Testing the Adaptive Significance of Seed Zones in Scots Pine
Carried out by: University of Edinburgh; The Centre for Ecology and Hydrology; The James Hutton Insitute; Forest Research
This project, supported by the Trust, used a combination of molecular markers and growth experiments to assess the effectiveness of designated seed zones in Scots pine for the conservation of adaptive variation. The research concluded that there is strong evidence for genetic variation among native Scots pine populations in Scotland in terms of phenology and response to low winter temperature and drought.
SFT Funds Awarded: £41,395
The thesis concluded that there are genetic differences between native Scots pine populations in Scotland in terms of the timing of growth in spring and their ability to cope with cold in winter. Importantly, the observed geographic patterns were not random but reflected differences in the local environment – for example, the most cold-tolerant trees were from the coldest sites. This indicates that natural selection has been at work and that native Scots Pine forests are differently, and locally, adapted to their home site.
How have the results been used?
The research has raised awareness about the need to reconsider current practice. The Forestry Commission noted that "His work, when combined with the more accurate and detailed data that have recently become available on the climate experienced by our native Scots pine stands, provides an important insight into which environmental factors should be considered as key when deciding which seed sources are most appropriate for a given site. My understanding is that his results show that there is significant genetic adaptation to environmental factors operating across the range of native pine populations in the Highlands".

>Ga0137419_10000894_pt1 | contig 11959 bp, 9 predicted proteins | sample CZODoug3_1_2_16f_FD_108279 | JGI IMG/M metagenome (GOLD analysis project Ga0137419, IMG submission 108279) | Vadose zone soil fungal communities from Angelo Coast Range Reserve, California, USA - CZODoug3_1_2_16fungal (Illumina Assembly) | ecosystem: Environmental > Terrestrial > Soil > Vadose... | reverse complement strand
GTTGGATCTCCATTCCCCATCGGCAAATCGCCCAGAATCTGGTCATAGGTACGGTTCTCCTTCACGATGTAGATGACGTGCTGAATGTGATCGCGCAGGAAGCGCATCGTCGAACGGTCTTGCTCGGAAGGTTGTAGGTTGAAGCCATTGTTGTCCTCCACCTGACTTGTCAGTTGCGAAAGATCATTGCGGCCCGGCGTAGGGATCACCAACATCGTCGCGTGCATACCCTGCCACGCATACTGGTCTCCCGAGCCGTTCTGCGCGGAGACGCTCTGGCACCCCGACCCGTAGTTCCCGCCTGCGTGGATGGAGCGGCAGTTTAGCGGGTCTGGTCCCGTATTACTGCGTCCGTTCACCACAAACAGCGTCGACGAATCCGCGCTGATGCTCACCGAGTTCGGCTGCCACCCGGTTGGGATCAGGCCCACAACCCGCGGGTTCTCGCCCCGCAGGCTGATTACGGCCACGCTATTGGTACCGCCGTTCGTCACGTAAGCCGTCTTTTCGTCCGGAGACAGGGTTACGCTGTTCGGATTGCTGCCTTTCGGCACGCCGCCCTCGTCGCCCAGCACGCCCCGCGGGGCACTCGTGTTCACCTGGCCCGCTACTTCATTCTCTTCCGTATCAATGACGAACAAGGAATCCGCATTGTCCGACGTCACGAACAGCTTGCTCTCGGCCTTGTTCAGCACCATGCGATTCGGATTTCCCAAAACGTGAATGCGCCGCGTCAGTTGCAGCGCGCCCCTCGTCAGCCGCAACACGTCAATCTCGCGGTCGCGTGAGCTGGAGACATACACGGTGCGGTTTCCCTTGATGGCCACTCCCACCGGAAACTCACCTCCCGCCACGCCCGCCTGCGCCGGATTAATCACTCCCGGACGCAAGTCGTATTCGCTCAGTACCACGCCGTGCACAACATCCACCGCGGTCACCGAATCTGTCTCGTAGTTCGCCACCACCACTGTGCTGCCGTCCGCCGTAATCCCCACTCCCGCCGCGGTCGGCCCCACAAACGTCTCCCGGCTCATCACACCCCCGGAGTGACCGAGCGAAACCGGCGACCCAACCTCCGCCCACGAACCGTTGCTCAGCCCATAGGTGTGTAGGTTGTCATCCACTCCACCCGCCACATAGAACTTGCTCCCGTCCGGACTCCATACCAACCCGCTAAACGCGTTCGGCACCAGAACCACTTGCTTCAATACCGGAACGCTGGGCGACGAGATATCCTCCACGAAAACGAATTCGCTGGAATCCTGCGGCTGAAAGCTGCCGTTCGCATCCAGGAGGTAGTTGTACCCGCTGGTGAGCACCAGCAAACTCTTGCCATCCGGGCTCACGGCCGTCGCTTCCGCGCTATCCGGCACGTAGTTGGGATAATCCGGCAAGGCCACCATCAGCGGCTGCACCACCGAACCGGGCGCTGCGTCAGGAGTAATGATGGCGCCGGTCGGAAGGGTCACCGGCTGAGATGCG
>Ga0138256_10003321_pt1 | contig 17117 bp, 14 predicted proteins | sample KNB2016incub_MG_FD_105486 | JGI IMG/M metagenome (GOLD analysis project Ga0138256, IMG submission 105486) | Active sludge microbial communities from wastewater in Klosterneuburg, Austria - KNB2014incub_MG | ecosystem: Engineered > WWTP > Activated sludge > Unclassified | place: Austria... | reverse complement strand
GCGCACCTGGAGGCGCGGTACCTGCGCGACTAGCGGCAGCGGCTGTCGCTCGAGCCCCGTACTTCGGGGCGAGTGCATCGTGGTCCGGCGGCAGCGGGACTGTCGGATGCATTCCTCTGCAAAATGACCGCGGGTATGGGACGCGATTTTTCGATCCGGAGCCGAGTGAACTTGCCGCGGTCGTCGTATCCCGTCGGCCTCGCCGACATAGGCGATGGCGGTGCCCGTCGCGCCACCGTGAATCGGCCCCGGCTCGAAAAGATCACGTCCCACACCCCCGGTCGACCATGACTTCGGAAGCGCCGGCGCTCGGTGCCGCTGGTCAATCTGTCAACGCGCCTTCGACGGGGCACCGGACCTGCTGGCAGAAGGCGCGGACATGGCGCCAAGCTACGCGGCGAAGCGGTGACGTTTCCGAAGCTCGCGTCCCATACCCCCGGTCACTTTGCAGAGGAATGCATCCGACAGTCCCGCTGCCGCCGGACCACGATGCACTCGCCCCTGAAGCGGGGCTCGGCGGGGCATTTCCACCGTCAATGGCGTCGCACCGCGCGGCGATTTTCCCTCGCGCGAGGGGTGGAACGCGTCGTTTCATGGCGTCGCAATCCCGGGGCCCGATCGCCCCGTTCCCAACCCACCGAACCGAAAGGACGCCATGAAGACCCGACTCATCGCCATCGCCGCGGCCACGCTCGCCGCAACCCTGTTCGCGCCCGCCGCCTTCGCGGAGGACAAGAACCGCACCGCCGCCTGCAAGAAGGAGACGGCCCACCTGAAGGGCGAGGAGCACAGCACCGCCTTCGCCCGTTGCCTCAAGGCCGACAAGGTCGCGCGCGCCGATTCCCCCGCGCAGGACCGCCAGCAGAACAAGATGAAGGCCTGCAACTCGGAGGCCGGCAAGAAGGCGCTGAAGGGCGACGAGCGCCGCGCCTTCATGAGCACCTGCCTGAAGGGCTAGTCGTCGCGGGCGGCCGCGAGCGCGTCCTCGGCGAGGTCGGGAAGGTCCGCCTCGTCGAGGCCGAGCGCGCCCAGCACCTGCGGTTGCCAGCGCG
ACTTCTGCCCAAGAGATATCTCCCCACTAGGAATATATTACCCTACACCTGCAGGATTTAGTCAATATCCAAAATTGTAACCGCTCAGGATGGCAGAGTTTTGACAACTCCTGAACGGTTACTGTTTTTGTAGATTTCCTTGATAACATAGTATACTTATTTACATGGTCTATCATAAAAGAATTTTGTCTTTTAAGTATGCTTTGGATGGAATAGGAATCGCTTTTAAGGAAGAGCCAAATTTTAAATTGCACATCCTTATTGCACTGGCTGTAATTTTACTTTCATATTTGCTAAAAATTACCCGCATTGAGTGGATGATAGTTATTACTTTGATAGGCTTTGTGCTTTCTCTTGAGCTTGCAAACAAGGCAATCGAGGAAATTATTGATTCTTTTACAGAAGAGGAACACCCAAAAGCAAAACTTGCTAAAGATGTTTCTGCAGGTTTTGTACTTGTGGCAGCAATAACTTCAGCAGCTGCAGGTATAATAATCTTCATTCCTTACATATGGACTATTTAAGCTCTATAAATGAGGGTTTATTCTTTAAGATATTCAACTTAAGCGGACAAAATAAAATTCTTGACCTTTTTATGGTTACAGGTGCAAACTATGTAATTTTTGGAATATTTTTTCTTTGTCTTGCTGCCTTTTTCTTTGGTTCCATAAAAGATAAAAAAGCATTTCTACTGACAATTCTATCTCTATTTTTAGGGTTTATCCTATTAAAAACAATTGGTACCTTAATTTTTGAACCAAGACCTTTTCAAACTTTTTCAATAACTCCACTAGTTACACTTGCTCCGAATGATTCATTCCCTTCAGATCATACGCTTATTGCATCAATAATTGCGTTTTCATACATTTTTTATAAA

|Fast phenotyping using chlorophyll fluorescence detects drought response in a common-garden trial of five native Scots pine (Pinus sylvestris) populations in Scotland. |
Matti J. Salmela, Stephen Cavers, Joan E. Cottrell & Richard A. Ennos (2010)
|submitted to Plant, Cell and Environment||2010|
|Understanding the evolution of native pinewoods in Scotland will benefit their future management and conservation. |
Matti J. Salmela, Stephen Cavers, Witold Wachowiak, Joan E. Cottrell, Glenn Iason
|Forestry - Volume 83, Number 5||2010|
|Seasonal patterns of photosynthesis under extreme winter conditions of 2009/2010 reveal adaptive differentiation among native Scots pine populations (Pinus sylvestris) in Scotland. |
Matti J. Salmela, Stephen Cavers, Joan E. Cottrell, Glen R Iason, Richard A. Ennos (2010)
|Forest Ecology and Management - Forest Ecology and Management 262 (2011) 1020â€“1029||2011|